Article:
Thus, many locals speak English. One of the most colorful personalities of Nicaraguan history is William Walker. Walker, a US southerner, came to Nicaragua as an opportunist. Nicaragua was on the verge of a civil war; Walker sided with one of the factions and was able to gain control of the country, hoping that the US would annex Nicaragua as a southern slave state. With designs on conquering the rest of Central America, Walker and his filibustero army marched on Costa Rica before he was turned back at the battle of Santa Rosa. Eventually Walker left Nicaragua; he was executed after arriving in Honduras at a later date.
The U.S. Marines invaded Nicaragua several times. One of the cities that witnessed an invasion was San Juan Del Sur. General Sandino, seeing the US as invaders, took the war to them. It lasted more than 5 years, until the Marines withdrew from the country. The twentieth century was characterized by the rise and fall of the Somoza dynasty. Anastasio Somoza Garcia came to power as the head of the National Guard. Educated in the US and trained by the US Army, he was adept at managing his relations with the United States.
After being assassinated, he was succeeded by his sons, Luis and Anastasio Jr (“Tachito”). By 1978, opposition to governmental manipulation and corruption spread to all classes and resulted in a short-lived civil war that led to the fall of Somoza in July, 1979. The armed part of the insurgence was named the Sandinistas, after the liberator of Nicaragua, Augusto César Sandino.
Due to the nature of the Sandinista government, with their social programs designed to benefit the majority, their support for rebels fighting against the military government in El Salvador, and their close alliance with Cuba, US President Ronald Reagan considered them a threat, and at his administration’s insistence, guerrilla forces (Contras) were organized, trained, and armed throughout most of the 1980s. Peace was brokered in 1987 by Costa Rican President Oscar Arias, and led to new elections in 1990.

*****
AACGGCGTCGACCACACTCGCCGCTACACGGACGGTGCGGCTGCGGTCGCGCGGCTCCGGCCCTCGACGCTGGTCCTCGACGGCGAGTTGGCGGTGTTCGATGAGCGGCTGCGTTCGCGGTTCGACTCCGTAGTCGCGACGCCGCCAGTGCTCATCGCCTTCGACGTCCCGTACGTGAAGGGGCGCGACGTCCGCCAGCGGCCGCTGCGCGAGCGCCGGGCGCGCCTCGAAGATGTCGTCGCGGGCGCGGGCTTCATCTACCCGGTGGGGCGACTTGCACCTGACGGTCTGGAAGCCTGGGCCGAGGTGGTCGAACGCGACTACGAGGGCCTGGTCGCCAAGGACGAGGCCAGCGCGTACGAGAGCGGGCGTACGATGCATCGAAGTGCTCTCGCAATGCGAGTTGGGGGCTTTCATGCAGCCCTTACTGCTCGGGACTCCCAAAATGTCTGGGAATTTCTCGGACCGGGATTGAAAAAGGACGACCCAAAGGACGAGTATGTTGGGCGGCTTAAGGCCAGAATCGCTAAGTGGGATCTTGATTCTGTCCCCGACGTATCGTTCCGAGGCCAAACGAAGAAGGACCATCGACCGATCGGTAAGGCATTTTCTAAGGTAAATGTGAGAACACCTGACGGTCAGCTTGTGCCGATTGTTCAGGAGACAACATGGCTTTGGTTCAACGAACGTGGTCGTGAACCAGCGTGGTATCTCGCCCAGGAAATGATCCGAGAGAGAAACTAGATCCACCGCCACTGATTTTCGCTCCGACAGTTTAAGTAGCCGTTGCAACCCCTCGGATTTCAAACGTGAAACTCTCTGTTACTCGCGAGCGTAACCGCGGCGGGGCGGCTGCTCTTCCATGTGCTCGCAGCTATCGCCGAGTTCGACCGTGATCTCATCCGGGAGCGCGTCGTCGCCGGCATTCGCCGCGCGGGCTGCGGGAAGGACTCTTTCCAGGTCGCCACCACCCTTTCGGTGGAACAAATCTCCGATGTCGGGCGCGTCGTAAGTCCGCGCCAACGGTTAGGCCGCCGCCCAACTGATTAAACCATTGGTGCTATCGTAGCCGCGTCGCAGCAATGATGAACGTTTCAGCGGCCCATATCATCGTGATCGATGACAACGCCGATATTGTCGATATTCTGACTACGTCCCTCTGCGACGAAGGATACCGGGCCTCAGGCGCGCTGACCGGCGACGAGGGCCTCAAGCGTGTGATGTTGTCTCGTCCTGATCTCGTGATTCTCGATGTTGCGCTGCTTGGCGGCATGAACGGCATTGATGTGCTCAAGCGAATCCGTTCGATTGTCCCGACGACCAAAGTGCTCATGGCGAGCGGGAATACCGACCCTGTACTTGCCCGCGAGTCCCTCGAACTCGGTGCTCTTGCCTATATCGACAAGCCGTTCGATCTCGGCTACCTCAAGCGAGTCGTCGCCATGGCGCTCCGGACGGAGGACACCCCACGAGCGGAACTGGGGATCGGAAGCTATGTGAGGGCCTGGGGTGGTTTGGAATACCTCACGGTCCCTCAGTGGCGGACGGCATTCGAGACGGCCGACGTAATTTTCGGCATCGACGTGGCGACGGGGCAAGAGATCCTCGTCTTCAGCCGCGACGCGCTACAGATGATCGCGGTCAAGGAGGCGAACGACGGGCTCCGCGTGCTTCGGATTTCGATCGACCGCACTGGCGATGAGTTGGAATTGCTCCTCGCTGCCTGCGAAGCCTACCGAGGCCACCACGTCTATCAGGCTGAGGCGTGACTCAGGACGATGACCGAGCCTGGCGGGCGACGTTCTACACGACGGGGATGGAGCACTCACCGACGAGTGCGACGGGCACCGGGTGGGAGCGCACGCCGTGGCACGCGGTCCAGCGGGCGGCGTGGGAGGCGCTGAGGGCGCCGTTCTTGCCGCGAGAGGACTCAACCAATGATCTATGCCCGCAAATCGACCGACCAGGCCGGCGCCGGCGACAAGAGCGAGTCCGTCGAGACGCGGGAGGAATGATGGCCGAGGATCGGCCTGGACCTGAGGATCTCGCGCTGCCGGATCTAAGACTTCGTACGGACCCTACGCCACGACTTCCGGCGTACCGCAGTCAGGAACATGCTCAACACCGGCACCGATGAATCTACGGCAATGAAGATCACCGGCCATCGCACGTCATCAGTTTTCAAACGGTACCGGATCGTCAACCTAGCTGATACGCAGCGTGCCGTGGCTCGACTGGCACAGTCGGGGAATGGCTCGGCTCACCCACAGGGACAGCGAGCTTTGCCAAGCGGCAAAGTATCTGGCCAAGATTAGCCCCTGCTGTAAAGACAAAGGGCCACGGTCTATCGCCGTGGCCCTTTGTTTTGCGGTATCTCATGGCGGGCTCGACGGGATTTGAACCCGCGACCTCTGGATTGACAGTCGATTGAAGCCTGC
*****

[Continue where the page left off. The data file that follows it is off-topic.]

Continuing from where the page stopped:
In a stunning development, Violeta Chamorro of the UNO coalition surprisingly beat out the incumbent leader Daniel Ortega. Elections in 1996, and again in 2001 saw the Sandinistas defeated by the Liberal party. During the 1990s the country’s economic policies saw a shift in direction aiming to transform Nicaragua to a market economy. However, the Sandinistas, led as in the 1980s and 90s by Daniel Ortega, were returned to power in elections in 2006 and won again in 2011. Nicaragua has suffered from natural disasters in recent decades.
Managua’s downtown area was vastly damaged by an earthquake in 1972, which killed more than 10,000 people, and in 1998, Nicaragua was hard hit by Hurricane Mitch. Nicaragua remains the second poorest country in the western hemisphere after Haiti.
The one minute summary for Nicaragua geography
Best places to see in Nicaragua
Guide to Festivals and Events (NCX travel guide to festivals and events in Nicaragua), . For anyone looking to get away from the tourist traps, it is advised to see some of the local festivals. You will probably be the only foreigner there. The best resource out there for that is the Guide to Festivals and Events, written in English, which details over 200+ fiestas for the year.